“Can you see anything?” I asked Bao as I struggled to peer through a small aperture near my head. The glass fixed there seemed to be opaque, which only permitted me to see smudges of light.
“What the actual hell?!” Gally jeered suddenly.
I could feel my trigger finger start to twitch. “What? What’s wrong?”
“Someone just triggered the kill switch!”
Gally slapped her terminal in anger. “So!? That means I’ve been shut out! The whole system is buggered!”
I’ll admit I’m not some technology whiz or a master of electronic warfare, but I could surmise that if someone triggered the kill switch and crashed their whole system as we were hacking in, it was a pretty good bet they knew we were meddling with it. And, if they knew that, it was only a moment before they came kicking in the door of the comms center and filling us full of holes.
Ria’s voice came almost like a whisper. “You need to bail. Now.”
Signaling to Bao, I grabbed Gally’s arm and began ushering her toward the exit as quietly as I could.
“At least let me pack up my gear,” the teen protested as she clung onto her terminal like a child scared of losing their favorite toy.
Bao switched off his assault rifle’s safety. “Do it fast. And quiet.”
Shooting us a scowl, Gally began gathering up her equipment, grimacing as she was forced to stuff data-pads into various pockets. I’m sure when we got back she’d have to be up all night reorganizing everything because of this. Then again, if I missed some sleep because of her complaining, at least that meant I wasn’t a smoldering corpse in the jungle.
I cracked the door of the comms center open and was greeted with at least a score of tactical torches shining toward me. There wasn’t any doubt they knew were here. Now it was all about figuring out the best exit strategy.
“We’re blown!” Ria yelled. “I’m lighting this bitch up!”
An explosion rocked the camp as Ria triggered the demolition charge she’d placed when we’d snuck in. The commotion prompted all the lights to spin toward the rising fireball, and I blinked as my eyes struggled to adjust. They really wouldn’t get much of chance.
Ria opened up on the whoever was holding the torches, the muzzle flash from her machine gun like a flare amidst the darkness. Her swath of gunfire shredded into them and one by one, their lights winked out as they smashed to the jungle floor. A few lucky ones took cover and returned fire, bullets ripping through the walls of the comms building.
“Go!” Ria shouted as she poured out another offering of lead.
I was first out of the door and used the opportunity to put a few rounds downrange at our adversaries, the motion of working my rifle’s lever almost cathartic. In the darkness and confusion, it was hard to see if I’d hit anything, but as long as it kept a few of their heads down, I’d be happy.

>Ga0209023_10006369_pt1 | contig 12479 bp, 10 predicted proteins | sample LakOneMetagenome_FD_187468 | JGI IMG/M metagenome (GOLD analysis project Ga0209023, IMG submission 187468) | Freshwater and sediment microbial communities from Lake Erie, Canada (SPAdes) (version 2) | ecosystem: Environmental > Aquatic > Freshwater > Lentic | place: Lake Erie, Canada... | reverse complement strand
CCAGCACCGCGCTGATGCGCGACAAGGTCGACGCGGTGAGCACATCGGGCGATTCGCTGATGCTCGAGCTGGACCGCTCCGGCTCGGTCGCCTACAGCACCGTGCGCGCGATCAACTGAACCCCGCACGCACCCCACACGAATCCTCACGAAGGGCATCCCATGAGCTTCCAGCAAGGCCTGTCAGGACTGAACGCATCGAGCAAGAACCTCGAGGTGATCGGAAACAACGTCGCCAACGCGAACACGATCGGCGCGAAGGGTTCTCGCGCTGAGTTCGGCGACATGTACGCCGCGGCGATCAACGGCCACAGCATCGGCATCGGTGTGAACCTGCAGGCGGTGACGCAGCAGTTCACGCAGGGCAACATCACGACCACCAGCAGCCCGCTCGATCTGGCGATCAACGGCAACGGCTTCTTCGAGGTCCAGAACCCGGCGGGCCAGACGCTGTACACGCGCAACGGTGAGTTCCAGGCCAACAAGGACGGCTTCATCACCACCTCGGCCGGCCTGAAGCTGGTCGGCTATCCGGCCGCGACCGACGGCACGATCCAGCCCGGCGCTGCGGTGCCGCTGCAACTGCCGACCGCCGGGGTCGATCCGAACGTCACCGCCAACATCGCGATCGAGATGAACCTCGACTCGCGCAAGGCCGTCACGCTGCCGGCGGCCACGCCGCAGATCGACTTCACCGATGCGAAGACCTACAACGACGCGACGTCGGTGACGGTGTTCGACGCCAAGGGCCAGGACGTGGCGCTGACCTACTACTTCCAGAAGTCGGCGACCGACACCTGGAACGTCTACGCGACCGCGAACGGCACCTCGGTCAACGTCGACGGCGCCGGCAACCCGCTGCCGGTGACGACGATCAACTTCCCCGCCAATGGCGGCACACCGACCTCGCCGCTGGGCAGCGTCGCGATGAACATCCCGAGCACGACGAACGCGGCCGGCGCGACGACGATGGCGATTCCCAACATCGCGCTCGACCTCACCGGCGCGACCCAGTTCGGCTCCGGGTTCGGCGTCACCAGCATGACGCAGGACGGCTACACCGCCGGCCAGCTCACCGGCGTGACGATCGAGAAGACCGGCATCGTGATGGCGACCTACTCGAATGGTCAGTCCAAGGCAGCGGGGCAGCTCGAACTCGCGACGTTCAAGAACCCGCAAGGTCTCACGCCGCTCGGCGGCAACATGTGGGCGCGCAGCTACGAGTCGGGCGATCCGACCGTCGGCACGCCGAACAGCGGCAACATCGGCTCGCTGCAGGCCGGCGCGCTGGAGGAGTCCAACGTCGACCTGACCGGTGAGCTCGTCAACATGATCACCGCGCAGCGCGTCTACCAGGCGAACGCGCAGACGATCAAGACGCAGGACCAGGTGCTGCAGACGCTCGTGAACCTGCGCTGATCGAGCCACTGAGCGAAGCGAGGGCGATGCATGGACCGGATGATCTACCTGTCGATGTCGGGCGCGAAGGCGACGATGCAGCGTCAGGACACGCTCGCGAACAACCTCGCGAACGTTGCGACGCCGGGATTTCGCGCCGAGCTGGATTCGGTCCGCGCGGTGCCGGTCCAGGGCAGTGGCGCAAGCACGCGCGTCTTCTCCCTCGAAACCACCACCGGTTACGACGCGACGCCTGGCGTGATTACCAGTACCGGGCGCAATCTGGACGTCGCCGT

Bao hustled Gally out of the structure, using his body to shield the young hacker as they maneuvered away from the fighting. They sprinted behind the building and ideally into the tree line.
“Ria, move!” I ordered, snapping up my rifle to wing an overly audacious guerilla.
In one fluid motion, Ria was up and running, the vegetation she’d used as camouflage tumbling off her like some bizarre dog shedding its bizarre coat.
More paramilitaries rushed to join their comrades, and the firefight grew larger than I could ever hope to contain or even waylay. Pitching out a flashbang, I turned to follow Ria toward the safety that the jungle now offered. I’d barely reached the tree line when the entire world seemed to shake. It was like god’s fist had punched the ground, my legs wobbling from the vibration.
Glancing back, I could see a hefty armored shape powering toward me, anything and everything flung aside as it tore across the forest floor. Faint red light emanated from its head, where likely the operator was examining us in a wash of sensory data and targeting algorithms. The air behind the armored machine twisted and danced from heat distortion, the micro-compact reactor powering the death contraption, roaring as it was forced to keep up with the demand the pilot required.
“You’ve got to be freakin’ kidding me!?” Ria cursed as she spotted the machine as well. “How the hell do they have this shit!?”